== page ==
Battle of Fort Dearborn
The marker is located in Chicago, where 18th Street meets Calumet Avenue, 1820 South Calumet Avenue, just south of the railroad tracks.
Alderman Robert W. Fioretti, U.S. Daughters of 1812, Prairie District Neighborhood Alliance, Glessner House Museum, Amerian Indian Center, and the Illinois State Historical Society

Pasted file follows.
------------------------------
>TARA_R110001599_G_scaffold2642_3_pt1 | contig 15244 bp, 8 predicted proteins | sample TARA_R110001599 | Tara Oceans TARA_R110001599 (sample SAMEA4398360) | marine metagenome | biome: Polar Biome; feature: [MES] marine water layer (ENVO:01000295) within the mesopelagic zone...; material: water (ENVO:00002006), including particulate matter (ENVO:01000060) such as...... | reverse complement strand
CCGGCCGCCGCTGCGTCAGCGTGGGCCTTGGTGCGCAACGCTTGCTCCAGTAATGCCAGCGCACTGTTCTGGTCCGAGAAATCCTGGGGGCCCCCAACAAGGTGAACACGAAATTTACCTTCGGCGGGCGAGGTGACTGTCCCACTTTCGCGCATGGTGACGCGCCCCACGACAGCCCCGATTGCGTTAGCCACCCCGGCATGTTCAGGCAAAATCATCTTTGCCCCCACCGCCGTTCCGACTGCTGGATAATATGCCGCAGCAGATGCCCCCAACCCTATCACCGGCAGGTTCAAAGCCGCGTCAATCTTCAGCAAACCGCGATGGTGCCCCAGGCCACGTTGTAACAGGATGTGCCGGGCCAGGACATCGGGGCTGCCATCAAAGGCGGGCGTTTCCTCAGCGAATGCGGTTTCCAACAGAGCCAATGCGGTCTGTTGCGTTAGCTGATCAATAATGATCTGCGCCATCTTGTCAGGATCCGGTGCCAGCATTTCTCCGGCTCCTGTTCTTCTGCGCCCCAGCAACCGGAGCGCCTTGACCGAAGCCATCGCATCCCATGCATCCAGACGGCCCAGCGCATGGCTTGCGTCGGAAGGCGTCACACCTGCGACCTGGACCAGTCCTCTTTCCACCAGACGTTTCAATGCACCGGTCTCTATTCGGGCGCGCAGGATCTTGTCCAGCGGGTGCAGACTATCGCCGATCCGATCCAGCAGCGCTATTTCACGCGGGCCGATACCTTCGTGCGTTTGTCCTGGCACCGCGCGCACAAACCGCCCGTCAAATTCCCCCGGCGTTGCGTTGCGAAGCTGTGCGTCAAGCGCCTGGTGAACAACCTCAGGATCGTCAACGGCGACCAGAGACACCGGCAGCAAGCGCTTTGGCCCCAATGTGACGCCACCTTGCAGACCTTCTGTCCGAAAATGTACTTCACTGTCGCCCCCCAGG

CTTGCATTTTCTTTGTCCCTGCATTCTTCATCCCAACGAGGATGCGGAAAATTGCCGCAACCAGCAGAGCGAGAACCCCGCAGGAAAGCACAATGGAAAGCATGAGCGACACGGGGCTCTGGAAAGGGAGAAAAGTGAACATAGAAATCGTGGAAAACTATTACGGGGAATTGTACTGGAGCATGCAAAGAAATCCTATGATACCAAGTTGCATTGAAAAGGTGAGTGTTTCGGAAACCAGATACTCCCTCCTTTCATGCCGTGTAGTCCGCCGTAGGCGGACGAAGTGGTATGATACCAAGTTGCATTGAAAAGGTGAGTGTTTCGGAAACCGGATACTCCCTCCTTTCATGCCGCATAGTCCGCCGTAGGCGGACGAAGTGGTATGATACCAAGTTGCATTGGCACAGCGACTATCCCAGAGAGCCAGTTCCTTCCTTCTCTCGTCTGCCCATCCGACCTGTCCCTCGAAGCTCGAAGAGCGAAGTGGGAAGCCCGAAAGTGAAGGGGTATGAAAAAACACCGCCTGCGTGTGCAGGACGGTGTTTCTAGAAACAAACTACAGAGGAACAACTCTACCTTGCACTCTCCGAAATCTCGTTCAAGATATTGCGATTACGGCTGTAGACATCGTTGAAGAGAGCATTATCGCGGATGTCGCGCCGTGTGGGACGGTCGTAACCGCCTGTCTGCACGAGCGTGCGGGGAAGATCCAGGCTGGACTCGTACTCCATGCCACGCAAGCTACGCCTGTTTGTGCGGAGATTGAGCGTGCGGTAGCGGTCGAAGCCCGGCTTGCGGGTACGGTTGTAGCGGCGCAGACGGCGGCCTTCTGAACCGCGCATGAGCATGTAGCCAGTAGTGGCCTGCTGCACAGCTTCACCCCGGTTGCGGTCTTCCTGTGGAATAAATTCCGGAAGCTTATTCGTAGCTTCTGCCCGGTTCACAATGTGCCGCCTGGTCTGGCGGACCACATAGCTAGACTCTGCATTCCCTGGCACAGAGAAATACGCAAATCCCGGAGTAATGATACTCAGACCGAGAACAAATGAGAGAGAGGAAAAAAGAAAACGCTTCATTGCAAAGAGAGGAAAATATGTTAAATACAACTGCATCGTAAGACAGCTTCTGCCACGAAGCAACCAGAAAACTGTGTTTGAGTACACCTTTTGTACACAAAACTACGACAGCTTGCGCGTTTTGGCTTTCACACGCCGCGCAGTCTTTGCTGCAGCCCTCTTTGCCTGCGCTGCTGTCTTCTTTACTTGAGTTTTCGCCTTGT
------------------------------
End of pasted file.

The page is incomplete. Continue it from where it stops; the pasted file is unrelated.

Battle of Fort Dearborn - August 15, 1812From roughly 1620 to 1820, the territory of the Potawatomi extended from what is now Green Bay, Wisconsin, to Detroit, Michigan, and included the Chicago area. In 1803, the United States Government built Fort Dearborn at what is today Michigan Avenue and Wacker Drive as part of a strategic effort to protect lucrative trading in the area from the British. During the War of 1812 between the United States and Great Britain, some Indian tribes allied with the British to stop the westward expansion of the United States and to regain lost Indian lands. On August 15, 1812, more than fifty US soldiers and 41 civilians, including nine womenand 18 children, were ordered to evacuate Fort Dearborn. This group, almost the entire population of US citizens in the Chicago area, marched south from Fort Dearborn along the shoreline of Lake Michigan until they reached this approximate site, where they were attached by about 500 Potawatami. In the battle and aftermath, more than 60 of the evacuees and 15 Native Americans were killed. The dead included Army Captain William Wells, who had come from Fort Wayne with Miami Indians to assist in the evacuation, Naunongee, Chief of the Village of Potawatomi Ojibwe, and the Ottawa Indians, known as the Three Fires Confederacy. In the 1830s, the Potowatami of Illinois were forcibly removed to lands west of the Mississippi. Potawatomi Indian Nations continue to thrive in Michigan, Indiana, Wisconsin, Kansas, Oklahoma, and Canada, and more than 36,000 American Indians from a variety of tribes reside in Chicago today.
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